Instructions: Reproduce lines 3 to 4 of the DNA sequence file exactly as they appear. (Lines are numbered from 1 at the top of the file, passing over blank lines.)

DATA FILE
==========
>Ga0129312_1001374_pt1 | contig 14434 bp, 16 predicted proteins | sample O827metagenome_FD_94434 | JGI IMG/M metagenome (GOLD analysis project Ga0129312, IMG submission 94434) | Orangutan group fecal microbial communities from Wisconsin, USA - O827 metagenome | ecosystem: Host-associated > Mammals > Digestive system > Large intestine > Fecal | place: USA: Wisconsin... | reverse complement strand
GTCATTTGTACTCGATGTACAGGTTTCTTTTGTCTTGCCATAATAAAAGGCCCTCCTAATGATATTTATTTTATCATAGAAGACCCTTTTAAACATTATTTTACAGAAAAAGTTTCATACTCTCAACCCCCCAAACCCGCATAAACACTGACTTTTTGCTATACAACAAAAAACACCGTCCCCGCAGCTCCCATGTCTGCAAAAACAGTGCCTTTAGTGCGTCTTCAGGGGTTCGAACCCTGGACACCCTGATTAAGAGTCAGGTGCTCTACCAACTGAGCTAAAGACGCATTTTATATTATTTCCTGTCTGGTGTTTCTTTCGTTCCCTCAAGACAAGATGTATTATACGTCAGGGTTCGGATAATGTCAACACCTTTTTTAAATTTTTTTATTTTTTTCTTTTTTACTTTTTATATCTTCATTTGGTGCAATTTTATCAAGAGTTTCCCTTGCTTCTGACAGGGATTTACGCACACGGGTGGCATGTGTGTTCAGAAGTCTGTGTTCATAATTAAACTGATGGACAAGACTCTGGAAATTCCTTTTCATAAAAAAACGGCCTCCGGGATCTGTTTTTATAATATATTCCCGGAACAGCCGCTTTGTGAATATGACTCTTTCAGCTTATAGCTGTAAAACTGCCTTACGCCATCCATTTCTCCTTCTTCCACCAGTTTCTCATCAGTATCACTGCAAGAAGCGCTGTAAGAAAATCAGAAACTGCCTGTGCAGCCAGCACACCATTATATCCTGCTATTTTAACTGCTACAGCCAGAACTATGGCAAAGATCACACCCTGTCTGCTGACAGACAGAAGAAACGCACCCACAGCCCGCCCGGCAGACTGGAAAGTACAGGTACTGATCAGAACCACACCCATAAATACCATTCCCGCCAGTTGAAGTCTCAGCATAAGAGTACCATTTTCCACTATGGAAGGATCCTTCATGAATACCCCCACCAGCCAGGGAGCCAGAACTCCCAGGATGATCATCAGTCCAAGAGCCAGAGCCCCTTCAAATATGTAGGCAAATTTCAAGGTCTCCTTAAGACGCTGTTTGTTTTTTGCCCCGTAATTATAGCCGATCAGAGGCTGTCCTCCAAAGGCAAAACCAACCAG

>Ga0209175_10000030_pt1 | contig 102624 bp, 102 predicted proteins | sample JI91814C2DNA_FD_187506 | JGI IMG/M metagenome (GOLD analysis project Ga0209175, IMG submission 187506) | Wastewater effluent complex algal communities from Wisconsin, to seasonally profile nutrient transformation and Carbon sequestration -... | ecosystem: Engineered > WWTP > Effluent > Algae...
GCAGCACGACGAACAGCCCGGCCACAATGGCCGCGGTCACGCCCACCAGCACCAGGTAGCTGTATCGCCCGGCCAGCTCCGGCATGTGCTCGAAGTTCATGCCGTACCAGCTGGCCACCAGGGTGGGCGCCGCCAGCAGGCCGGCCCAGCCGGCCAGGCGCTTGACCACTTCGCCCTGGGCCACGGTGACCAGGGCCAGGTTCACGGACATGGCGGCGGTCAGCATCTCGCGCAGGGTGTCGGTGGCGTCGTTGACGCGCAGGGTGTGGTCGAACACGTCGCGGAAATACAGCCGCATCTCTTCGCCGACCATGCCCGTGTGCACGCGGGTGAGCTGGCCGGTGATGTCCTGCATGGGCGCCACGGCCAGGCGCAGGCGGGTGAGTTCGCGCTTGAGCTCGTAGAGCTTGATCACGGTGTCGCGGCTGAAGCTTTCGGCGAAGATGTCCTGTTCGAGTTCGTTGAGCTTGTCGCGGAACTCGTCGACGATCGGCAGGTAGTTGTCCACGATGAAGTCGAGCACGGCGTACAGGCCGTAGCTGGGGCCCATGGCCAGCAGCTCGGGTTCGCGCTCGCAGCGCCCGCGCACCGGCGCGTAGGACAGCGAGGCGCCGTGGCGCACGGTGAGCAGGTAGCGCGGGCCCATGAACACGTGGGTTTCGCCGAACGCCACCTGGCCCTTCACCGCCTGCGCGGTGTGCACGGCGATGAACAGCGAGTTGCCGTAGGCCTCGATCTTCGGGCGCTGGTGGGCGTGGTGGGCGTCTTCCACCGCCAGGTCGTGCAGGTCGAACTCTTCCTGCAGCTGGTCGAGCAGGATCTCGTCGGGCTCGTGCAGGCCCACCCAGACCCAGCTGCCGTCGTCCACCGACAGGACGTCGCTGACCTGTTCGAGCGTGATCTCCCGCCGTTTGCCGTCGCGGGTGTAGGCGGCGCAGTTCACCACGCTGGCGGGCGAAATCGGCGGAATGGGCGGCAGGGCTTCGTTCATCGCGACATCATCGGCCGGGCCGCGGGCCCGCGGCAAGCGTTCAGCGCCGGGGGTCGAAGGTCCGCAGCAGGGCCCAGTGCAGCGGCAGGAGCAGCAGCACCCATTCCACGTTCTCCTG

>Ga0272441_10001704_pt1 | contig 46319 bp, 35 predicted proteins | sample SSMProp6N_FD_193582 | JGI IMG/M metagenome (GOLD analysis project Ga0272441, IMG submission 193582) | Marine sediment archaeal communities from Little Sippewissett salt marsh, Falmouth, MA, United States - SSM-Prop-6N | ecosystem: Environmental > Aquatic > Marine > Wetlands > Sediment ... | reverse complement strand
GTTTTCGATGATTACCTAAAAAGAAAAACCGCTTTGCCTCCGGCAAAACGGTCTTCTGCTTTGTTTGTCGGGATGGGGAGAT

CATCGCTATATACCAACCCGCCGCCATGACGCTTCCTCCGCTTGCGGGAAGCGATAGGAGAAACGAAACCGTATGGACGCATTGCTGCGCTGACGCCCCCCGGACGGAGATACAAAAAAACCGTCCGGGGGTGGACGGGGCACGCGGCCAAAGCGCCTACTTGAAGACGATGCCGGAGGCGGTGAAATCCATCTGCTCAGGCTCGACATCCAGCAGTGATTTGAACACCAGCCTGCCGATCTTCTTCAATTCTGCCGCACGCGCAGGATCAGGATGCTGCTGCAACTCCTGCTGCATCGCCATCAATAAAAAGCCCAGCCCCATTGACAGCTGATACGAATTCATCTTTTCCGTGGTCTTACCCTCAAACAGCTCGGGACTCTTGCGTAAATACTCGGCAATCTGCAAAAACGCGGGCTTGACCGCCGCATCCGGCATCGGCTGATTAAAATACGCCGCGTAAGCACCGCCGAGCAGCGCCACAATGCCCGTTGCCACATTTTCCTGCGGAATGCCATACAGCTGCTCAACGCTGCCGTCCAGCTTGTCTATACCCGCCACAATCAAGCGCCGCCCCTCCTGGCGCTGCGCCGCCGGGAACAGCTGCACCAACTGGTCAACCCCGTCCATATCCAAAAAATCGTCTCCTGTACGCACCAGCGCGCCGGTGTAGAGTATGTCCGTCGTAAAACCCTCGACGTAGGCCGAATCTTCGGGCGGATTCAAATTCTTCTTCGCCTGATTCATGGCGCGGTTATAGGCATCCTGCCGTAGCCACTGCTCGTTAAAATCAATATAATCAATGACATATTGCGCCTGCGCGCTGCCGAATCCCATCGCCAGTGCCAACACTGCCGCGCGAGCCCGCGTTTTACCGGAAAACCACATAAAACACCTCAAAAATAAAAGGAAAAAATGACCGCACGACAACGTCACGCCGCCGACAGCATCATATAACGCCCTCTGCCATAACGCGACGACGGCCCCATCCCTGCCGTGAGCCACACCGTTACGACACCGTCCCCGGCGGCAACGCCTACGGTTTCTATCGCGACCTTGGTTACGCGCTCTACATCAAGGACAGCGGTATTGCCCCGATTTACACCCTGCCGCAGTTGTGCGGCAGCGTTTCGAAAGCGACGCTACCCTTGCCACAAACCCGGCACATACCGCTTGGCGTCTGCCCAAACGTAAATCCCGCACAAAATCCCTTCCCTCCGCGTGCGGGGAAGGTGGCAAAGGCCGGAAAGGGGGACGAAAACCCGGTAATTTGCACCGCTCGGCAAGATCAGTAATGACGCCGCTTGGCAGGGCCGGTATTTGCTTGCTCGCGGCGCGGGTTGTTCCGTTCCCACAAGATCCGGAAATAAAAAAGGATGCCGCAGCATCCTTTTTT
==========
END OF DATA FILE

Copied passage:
>Ga0209175_10000030_pt1 | contig 102624 bp, 102 predicted proteins | sample JI91814C2DNA_FD_187506 | JGI IMG/M metagenome (GOLD analysis project Ga0209175, IMG submission 187506) | Wastewater effluent complex algal communities from Wisconsin, to seasonally profile nutrient transformation and Carbon sequestration -... | ecosystem: Engineered > WWTP > Effluent > Algae...
GCAGCACGACGAACAGCCCGGCCACAATGGCCGCGGTCACGCCCACCAGCACCAGGTAGCTGTATCGCCCGGCCAGCTCCGGCATGTGCTCGAAGTTCATGCCGTACCAGCTGGCCACCAGGGTGGGCGCCGCCAGCAGGCCGGCCCAGCCGGCCAGGCGCTTGACCACTTCGCCCTGGGCCACGGTGACCAGGGCCAGGTTCACGGACATGGCGGCGGTCAGCATCTCGCGCAGGGTGTCGGTGGCGTCGTTGACGCGCAGGGTGTGGTCGAACACGTCGCGGAAATACAGCCGCATCTCTTCGCCGACCATGCCCGTGTGCACGCGGGTGAGCTGGCCGGTGATGTCCTGCATGGGCGCCACGGCCAGGCGCAGGCGGGTGAGTTCGCGCTTGAGCTCGTAGAGCTTGATCACGGTGTCGCGGCTGAAGCTTTCGGCGAAGATGTCCTGTTCGAGTTCGTTGAGCTTGTCGCGGAACTCGTCGACGATCGGCAGGTAGTTGTCCACGATGAAGTCGAGCACGGCGTACAGGCCGTAGCTGGGGCCCATGGCCAGCAGCTCGGGTTCGCGCTCGCAGCGCCCGCGCACCGGCGCGTAGGACAGCGAGGCGCCGTGGCGCACGGTGAGCAGGTAGCGCGGGCCCATGAACACGTGGGTTTCGCCGAACGCCACCTGGCCCTTCACCGCCTGCGCGGTGTGCACGGCGATGAACAGCGAGTTGCCGTAGGCCTCGATCTTCGGGCGCTGGTGGGCGTGGTGGGCGTCTTCCACCGCCAGGTCGTGCAGGTCGAACTCTTCCTGCAGCTGGTCGAGCAGGATCTCGTCGGGCTCGTGCAGGCCCACCCAGACCCAGCTGCCGTCGTCCACCGACAGGACGTCGCTGACCTGTTCGAGCGTGATCTCCCGCCGTTTGCCGTCGCGGGTGTAGGCGGCGCAGTTCACCACGCTGGCGGGCGAAATCGGCGGAATGGGCGGCAGGGCTTCGTTCATCGCGACATCATCGGCCGGGCCGCGGGCCCGCGGCAAGCGTTCAGCGCCGGGGGTCGAAGGTCCGCAGCAGGGCCCAGTGCAGCGGCAGGAGCAGCAGCACCCATTCCACGTTCTCCTG